Startups and Conversions
Incubating New Cooperatives
We love the challenge of starting new co-ops from scratch. Many of our clients are motivated by their desire to create a workplace culture that is more inclusive and respectful of workers, and feel that new organizations are the best way to do that.
Starting new co-ops, just like starting any new business – is very challenging, and inevitably some that start will not succeed. However, we agree that startup co-ops, particularly those started by those who have been systematically denied economic opportunities in the past, present an opportunity to create economic structures that prefigure a more just, sustainable, and cooperative future.
Over many years, we have learned what factors go into a successful startup process:
- a strong, cohesive team;
- a business idea that has been carefully crafted for market, operational, and financial feasibility, and developed into a complete business plan;
- a governance structure that will allow for democratic participation but is not overly complex;
- sufficient financing to pay for startup costs and any anticipated early losses;
- a well-planned launch process without unnecessary glitches or delays
- clear and organized systems for financial management, sales, marketing, operations, and administration;
- getting to profitability within the planned timeline;
- Implementing the education and training program and successfully onboarding the first group of non-founder members
When BCCO makes a commitment to a co-op startup process, we are ready for a long term (3-5 year) partnership. This level of commitment requires advance planning and fundraising, with responsibility shared between BCCO and the co-op or sponsoring organization. Our priority for startup incubation projects is for those initiated by workers who are Black, POC, immigrants, women or non-binary, and/or returning citizens.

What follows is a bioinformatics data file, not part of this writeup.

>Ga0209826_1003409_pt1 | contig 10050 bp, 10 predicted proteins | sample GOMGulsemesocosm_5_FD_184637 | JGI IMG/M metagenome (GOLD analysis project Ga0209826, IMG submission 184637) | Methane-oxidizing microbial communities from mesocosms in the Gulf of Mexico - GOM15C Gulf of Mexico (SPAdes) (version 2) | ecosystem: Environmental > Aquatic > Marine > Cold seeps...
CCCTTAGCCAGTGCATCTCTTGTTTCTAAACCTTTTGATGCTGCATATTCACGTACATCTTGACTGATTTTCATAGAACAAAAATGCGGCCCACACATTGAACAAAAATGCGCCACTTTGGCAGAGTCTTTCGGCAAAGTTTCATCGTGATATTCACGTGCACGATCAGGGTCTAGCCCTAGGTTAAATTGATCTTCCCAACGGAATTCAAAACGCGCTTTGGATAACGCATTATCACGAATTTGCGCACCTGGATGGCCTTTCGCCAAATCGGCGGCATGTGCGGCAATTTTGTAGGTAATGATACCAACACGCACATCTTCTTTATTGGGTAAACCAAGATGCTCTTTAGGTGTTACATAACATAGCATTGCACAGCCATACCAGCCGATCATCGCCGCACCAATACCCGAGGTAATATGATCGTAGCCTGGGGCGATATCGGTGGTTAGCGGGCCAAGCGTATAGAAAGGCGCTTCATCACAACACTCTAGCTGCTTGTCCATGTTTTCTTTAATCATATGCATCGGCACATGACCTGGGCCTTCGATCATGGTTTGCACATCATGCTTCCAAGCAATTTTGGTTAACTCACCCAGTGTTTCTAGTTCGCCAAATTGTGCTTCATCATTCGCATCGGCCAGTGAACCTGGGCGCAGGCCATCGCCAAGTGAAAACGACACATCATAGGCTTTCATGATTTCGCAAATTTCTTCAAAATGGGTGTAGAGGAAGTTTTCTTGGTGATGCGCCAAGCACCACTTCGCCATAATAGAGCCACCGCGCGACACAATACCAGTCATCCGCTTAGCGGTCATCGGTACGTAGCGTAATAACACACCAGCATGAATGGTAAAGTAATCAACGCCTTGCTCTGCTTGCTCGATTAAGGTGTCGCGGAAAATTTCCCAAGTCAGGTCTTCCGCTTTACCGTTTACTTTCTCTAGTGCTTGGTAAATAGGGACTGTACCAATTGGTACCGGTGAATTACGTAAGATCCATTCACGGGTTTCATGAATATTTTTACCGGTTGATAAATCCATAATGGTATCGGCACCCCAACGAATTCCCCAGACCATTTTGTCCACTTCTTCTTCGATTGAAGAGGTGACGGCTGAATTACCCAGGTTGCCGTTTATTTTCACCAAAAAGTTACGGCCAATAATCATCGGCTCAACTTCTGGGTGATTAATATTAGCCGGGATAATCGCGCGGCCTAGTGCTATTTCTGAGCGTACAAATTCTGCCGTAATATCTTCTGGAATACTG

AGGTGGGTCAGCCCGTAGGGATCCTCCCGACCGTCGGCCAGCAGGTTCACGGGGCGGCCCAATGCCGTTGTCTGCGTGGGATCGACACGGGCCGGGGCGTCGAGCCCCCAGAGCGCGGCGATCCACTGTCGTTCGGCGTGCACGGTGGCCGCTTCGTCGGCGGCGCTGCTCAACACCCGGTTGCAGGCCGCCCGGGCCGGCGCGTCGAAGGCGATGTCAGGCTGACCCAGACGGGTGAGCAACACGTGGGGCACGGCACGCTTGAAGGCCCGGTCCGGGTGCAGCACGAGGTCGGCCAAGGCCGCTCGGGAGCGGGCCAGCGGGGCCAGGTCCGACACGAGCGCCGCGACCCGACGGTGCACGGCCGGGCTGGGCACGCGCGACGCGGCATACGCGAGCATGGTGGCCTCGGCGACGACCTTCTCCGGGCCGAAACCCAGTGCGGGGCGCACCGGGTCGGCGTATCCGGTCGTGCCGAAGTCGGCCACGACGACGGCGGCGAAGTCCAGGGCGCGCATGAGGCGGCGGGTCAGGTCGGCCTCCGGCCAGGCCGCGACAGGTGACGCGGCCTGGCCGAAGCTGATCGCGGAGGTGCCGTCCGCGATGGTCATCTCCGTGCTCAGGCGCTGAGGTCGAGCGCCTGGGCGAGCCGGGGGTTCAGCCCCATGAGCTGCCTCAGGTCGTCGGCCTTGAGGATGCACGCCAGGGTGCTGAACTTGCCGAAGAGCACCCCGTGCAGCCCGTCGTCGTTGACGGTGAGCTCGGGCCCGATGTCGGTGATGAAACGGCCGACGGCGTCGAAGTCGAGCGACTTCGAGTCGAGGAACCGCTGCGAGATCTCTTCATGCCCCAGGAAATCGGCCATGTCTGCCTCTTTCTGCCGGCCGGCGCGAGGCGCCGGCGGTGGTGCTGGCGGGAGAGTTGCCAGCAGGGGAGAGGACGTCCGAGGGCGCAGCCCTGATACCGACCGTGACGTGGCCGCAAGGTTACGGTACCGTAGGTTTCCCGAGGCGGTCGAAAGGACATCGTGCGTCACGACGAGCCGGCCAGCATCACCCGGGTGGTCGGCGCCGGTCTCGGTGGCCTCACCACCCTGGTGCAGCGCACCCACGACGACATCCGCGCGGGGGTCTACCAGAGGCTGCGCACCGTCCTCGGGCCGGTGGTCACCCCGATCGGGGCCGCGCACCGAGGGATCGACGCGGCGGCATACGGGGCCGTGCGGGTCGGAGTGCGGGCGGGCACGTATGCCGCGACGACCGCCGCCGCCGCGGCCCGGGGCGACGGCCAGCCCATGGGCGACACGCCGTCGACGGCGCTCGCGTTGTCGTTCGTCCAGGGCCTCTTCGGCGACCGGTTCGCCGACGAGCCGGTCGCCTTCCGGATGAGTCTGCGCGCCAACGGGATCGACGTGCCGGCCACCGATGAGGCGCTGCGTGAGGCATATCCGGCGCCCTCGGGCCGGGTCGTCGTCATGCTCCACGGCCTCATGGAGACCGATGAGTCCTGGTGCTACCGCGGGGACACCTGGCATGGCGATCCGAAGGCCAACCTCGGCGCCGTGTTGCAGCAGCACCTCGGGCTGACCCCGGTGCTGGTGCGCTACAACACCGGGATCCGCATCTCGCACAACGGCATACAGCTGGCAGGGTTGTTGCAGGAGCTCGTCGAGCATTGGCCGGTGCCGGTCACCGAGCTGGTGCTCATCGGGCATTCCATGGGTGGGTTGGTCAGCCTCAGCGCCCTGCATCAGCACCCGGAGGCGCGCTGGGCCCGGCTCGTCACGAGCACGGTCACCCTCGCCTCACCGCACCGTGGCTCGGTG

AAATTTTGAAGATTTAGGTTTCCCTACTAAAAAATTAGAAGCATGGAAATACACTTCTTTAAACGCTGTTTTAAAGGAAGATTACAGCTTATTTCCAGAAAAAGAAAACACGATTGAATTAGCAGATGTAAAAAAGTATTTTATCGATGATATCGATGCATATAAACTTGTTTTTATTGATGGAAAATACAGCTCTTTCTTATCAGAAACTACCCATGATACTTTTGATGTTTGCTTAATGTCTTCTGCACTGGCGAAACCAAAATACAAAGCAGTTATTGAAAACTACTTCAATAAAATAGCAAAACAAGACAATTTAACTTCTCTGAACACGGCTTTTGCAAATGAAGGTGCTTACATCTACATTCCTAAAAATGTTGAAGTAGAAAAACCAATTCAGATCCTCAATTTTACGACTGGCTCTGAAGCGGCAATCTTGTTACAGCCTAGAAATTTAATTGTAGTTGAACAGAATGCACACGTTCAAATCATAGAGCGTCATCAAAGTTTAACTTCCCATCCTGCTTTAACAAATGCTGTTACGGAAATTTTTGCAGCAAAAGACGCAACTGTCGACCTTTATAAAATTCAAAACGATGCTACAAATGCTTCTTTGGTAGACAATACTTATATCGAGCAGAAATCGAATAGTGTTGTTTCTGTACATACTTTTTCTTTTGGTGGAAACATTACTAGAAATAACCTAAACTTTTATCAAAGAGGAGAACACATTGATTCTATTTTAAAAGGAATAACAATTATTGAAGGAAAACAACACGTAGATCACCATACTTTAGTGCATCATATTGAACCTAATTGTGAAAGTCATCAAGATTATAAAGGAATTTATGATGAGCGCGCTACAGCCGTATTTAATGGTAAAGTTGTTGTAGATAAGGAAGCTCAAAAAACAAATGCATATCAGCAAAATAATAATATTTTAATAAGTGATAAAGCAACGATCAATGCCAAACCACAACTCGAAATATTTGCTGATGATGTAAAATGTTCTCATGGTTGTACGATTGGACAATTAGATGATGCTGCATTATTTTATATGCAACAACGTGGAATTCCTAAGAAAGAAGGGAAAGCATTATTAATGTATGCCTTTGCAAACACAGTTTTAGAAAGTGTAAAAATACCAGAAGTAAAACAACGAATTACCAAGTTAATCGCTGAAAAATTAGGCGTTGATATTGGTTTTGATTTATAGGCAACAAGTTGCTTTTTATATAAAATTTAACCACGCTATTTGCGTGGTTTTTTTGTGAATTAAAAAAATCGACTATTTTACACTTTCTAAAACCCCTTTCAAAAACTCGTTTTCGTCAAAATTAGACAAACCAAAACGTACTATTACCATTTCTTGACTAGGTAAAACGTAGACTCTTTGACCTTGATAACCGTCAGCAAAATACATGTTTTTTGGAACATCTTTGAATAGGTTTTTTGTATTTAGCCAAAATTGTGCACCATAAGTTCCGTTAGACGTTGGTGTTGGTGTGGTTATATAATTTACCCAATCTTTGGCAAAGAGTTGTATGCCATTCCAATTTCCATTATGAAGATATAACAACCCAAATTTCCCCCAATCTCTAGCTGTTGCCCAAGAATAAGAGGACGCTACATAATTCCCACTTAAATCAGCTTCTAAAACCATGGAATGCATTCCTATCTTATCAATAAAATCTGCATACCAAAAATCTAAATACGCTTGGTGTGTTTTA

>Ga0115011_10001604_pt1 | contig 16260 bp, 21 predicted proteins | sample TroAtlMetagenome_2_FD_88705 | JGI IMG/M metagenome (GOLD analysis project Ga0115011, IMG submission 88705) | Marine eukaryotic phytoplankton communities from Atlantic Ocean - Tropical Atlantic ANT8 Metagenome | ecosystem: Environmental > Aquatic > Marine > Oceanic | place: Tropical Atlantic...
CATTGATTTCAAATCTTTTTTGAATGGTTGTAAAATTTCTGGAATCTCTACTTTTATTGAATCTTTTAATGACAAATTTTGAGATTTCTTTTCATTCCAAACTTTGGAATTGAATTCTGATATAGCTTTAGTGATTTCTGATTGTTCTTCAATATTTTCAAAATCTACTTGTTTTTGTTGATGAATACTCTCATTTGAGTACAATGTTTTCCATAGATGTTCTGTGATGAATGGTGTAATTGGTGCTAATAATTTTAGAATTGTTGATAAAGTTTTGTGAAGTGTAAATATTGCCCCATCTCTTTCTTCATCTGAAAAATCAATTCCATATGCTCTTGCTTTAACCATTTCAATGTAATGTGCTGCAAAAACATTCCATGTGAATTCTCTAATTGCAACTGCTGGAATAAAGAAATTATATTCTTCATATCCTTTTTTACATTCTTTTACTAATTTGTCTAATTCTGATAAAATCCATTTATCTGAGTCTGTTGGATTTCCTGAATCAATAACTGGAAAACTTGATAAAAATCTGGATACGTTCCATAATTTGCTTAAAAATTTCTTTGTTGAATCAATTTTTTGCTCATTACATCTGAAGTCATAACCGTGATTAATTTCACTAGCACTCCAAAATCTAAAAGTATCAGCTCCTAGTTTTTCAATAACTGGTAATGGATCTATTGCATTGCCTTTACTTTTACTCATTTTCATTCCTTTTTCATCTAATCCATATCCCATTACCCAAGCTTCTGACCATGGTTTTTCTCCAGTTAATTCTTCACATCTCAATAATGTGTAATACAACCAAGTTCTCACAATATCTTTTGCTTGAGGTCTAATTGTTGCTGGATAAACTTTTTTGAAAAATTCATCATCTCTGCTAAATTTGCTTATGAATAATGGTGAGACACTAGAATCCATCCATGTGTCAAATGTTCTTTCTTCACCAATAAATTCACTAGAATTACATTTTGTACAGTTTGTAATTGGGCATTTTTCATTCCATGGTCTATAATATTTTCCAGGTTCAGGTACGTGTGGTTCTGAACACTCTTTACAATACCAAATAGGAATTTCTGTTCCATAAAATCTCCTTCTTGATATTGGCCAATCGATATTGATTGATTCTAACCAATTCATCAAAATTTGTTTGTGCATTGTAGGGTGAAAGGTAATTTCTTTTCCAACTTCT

Community based organizations: If you are thinking of helping your members create a worker-owned co-op, you will need a partner to supply the nuts and bolts information to make sure the process goes smoothly. For the greatest chance of success, get in touch early in your process. Our framework for co-op development can provide the structure your members need to create a successful business.
Those that have been through a startup process understand how much time, money, and effort go into creating a sustainable company. A business that has figured out how to provide a product or service at a price customers are willing to pay, while paying workers a liveable wage, is truly a valuable thing, and often worth sustaining past the retirement of its founder.
BCCO can help to preserve your workplace as a cooperative, through a process that in some ways resembles the process of starting a new co-op:
- Initial education and interviews to determine interest in a cooperative and to understand the interests of the workers and founder;
- Assessment of the feasibility of success as a cooperative, including the prospect of future profits, a strong management plan, and a sale price and terms that will not place too great a burden on the co-op going forward;
- Design of the new governance structure, including bylaws, policies, and a thorough understanding of the levels of decision making
- Assembling any needed financing: applying for loans, agreeing on seller financing
- Working with a lawyer and accountant on transfer documents, timing of the business transfer
- Post-conversion: support for membership and board process; first year tax returns and patronage allocations
Our approach to co-op conversions emphasizes transparency, leadership development, and fairness for workers. Our goal is for the organization to be a source of stable employment for decades to come.